Squeeballs Party
Reviewed by Brandy Shaul
Review Date Platform Genre Rating Production
2009-12-02 Wii Mini-games E10 (Everyone 10+) PDP

The Wii has unfortunately been type-cast to the point that if a new game doesn't fit into the realm of animal or lifestyle simulation, it's more than likely associated with mini-games. As the console's library already contains more of these games than any one person would ever require, it becomes difficult to sort through the mass of titles to find ones actually worth your time. When looking at Squeeballs Party, you find an undeniable originality of theme that makes it stand out from the rest, but it'll be up to each individual participant as to whether the game's characters are worth experiencing the same basic gameplay ideology found elsewhere.

Squeeballs Party has eleven main games to choose from, with most being expected entries in the scope of mini-game compilations. There's a traditional bowling game (that plays almost identically to bowling in Wii Sports), and a skewed take on the sport that has you controlling the ball's left and right movement on a curved, obstacle filled lane by pointing the Wii Remote to the left and ride sides of the screen.

Other game examples include "Cannon," which is a nod to tennis (Squeeballs are randomly launched from a cannon towards the screen, allowing you to pummel them) that contains challenges both for hitting distance and accuracy, "Cooking," which is along the lines of Cooking Mama, and has you mincing and frying hot dogs, soups and more for El Toro, the giant bull Squeeball (the fact that the meals are made from Squeeballs leads to some rather interesting animations and sound effects), and "Paint By Squeeballs," which has you using your Wii-Remote as a sling-shot, sending Squeeballs onto a canvas where they splatter into appropriately colored paints, filling in the black and white outline.

The vast majority of the mini-games are locked at first, forcing you to play through Challenge Ladders in order to unlock them. These ladders task you with playing each mini-game once or twice in a row, until you have played them all, and unlock an additional game. You then start another ladder, including this new game, until you have played all of those and unlock yet another. Obviously, then, each ladder is longer than the last, as each has an additional handful of challenges to complete.

Unfortunately, along the way to unlock all of the main games, the original few take on a feeling of repetition, rather than fresh enjoyment, as you are tasked with playing them each time you wish to unlock one of the other games. Luckily, the goal for each individual attempt is different than the last, creating, technically, 150+ games to partake in. However, the differences tend to deal with completing a task with a certain number of points or by using a set amount of pieces (hit two spares using the maximum of four bowling balls, hit Squeeballs into the appropriately colored areas on the bullseye to earn a top score, etc.).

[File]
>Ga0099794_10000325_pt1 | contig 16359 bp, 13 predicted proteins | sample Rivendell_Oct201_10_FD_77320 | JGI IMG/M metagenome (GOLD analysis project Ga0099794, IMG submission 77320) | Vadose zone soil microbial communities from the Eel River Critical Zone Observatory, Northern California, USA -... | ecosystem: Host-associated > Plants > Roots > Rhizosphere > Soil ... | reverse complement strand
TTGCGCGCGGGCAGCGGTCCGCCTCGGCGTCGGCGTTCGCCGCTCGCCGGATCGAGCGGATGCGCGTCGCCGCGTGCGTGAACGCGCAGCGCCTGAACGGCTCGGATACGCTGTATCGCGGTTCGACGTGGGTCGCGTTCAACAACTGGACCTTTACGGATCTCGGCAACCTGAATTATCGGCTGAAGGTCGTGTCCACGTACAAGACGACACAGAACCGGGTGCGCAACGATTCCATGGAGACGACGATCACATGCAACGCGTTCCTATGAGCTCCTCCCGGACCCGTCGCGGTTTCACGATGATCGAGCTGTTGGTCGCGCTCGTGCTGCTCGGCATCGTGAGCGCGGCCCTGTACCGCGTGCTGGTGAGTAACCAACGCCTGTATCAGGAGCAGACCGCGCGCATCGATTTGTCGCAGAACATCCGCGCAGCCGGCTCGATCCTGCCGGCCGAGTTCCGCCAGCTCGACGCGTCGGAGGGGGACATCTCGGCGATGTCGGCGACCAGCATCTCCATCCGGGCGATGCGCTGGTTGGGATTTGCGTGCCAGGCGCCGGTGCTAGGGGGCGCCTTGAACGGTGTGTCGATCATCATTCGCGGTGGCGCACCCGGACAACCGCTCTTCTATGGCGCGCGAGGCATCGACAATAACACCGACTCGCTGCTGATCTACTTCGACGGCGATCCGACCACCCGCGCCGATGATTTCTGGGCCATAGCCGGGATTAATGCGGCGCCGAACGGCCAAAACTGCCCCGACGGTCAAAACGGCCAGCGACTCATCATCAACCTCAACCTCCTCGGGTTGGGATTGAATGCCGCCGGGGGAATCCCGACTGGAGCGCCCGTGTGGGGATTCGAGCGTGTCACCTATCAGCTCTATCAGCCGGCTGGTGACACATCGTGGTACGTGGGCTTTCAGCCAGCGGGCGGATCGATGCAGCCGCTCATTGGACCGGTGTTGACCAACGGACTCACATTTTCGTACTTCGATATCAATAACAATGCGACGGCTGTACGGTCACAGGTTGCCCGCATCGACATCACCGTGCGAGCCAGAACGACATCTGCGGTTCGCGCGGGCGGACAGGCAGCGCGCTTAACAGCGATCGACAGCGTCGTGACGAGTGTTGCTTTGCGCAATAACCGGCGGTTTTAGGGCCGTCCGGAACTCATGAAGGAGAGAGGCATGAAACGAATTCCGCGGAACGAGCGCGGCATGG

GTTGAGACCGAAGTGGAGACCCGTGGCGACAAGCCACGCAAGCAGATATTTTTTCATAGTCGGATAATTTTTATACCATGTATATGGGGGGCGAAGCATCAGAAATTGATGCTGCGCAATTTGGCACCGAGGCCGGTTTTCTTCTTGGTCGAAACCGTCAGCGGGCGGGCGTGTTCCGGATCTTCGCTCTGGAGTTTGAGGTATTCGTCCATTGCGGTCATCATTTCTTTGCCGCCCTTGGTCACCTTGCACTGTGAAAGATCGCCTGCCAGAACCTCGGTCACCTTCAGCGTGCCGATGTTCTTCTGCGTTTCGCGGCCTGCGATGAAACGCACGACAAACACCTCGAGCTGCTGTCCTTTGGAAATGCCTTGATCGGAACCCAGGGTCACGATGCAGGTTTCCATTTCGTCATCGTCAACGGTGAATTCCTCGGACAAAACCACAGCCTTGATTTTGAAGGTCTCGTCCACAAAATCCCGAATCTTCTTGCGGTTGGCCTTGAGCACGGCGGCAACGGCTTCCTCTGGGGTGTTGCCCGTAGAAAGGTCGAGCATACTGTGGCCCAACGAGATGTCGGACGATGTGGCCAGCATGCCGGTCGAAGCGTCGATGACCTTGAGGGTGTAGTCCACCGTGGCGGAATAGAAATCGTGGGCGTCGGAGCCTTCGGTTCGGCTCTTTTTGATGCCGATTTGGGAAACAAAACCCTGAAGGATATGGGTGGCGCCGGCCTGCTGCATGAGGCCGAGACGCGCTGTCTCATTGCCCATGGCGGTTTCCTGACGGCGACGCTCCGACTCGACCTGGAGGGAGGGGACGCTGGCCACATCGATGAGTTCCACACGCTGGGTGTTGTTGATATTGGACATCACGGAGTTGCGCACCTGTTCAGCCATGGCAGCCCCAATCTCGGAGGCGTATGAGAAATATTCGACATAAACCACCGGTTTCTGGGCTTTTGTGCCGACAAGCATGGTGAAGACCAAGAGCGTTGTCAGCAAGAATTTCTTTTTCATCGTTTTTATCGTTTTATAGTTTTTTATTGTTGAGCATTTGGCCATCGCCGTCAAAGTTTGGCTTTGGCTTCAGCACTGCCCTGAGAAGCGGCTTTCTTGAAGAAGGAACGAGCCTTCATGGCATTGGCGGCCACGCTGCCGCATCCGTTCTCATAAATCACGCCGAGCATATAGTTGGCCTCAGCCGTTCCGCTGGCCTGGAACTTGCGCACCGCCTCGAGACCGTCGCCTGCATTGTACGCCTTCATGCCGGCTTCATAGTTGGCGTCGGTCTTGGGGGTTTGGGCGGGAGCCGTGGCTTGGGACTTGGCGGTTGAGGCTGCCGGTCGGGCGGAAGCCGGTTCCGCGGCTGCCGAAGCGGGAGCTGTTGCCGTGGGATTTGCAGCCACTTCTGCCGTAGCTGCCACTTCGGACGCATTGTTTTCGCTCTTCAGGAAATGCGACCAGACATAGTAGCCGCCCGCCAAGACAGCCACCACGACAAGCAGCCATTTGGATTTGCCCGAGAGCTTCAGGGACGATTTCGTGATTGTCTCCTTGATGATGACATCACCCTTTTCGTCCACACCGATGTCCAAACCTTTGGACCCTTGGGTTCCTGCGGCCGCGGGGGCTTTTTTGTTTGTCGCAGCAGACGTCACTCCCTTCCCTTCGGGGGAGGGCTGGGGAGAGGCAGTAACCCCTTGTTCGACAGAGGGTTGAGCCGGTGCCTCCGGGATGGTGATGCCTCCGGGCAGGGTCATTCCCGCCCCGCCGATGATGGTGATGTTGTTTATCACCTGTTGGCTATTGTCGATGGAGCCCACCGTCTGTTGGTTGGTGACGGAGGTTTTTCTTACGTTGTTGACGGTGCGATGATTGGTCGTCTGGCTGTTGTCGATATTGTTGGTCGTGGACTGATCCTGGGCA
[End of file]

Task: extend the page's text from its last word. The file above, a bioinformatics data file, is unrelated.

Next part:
This variety offers an increased challenge in each game almost instantly. What starts as something like "knock down 20 pins with 8 balls" turns into hitting a strike on your first try, or, as another example, the simplistic cooking challenges that have you shaking the Wii Remote to chop a carrot suddenly turn into complex arrangements, where chopping, grinding, frying and more are required to complete each timed meal.

There is a genuine humor found here, with the Squeeballs themselves being easily comparable to the Happy Tree Friends, in that they are wild and violent - they enjoy the suffering of other Squeeballs, and the game presents said suffering in the same cartoon-y, yet still slightly disturbing fashion as the aforementioned Happy Tree Friends show.

While the games themselves offer varying degrees of entertainment, the real amusement here lies in the Squeeballs as characters. With a different coat of paint, the game would be altogether average, so it's fortunate that PDP chose to stick with the humorous, morbid take that they did. Still, if you aren't easily amused by the Squeeballs' antics, the repetition may quickly take its toll.

Visually speaking, the graphics are surprisingly fantastic; the cutscenes, albeit short, are of some of the highest quality I've seen on the Wii to date, and help to give the Squeeballs an added element of personality. However, this is actually a bit of a double-edged sword, as once you've come to love the Squeeballs as the humorous little creatures that they are, it makes their deaths all the more gruesome. But I digress.

If you are in the market specifically for a party game, Squeeballs Party is a decent way to go, and would definitely be more highly recommended if it contained more variety within the eleven main games, or in single-player incentives. Unfortunately, however, the game is really only suitable for the multiplayer arena, as the single-player experience just doesn't hold much weight after you've used it to unlock the full lineup, and only then for groups of gamers that have limited experience with the genre.


Special thanks to Marina Renneke and PDP for providing a copy of this title.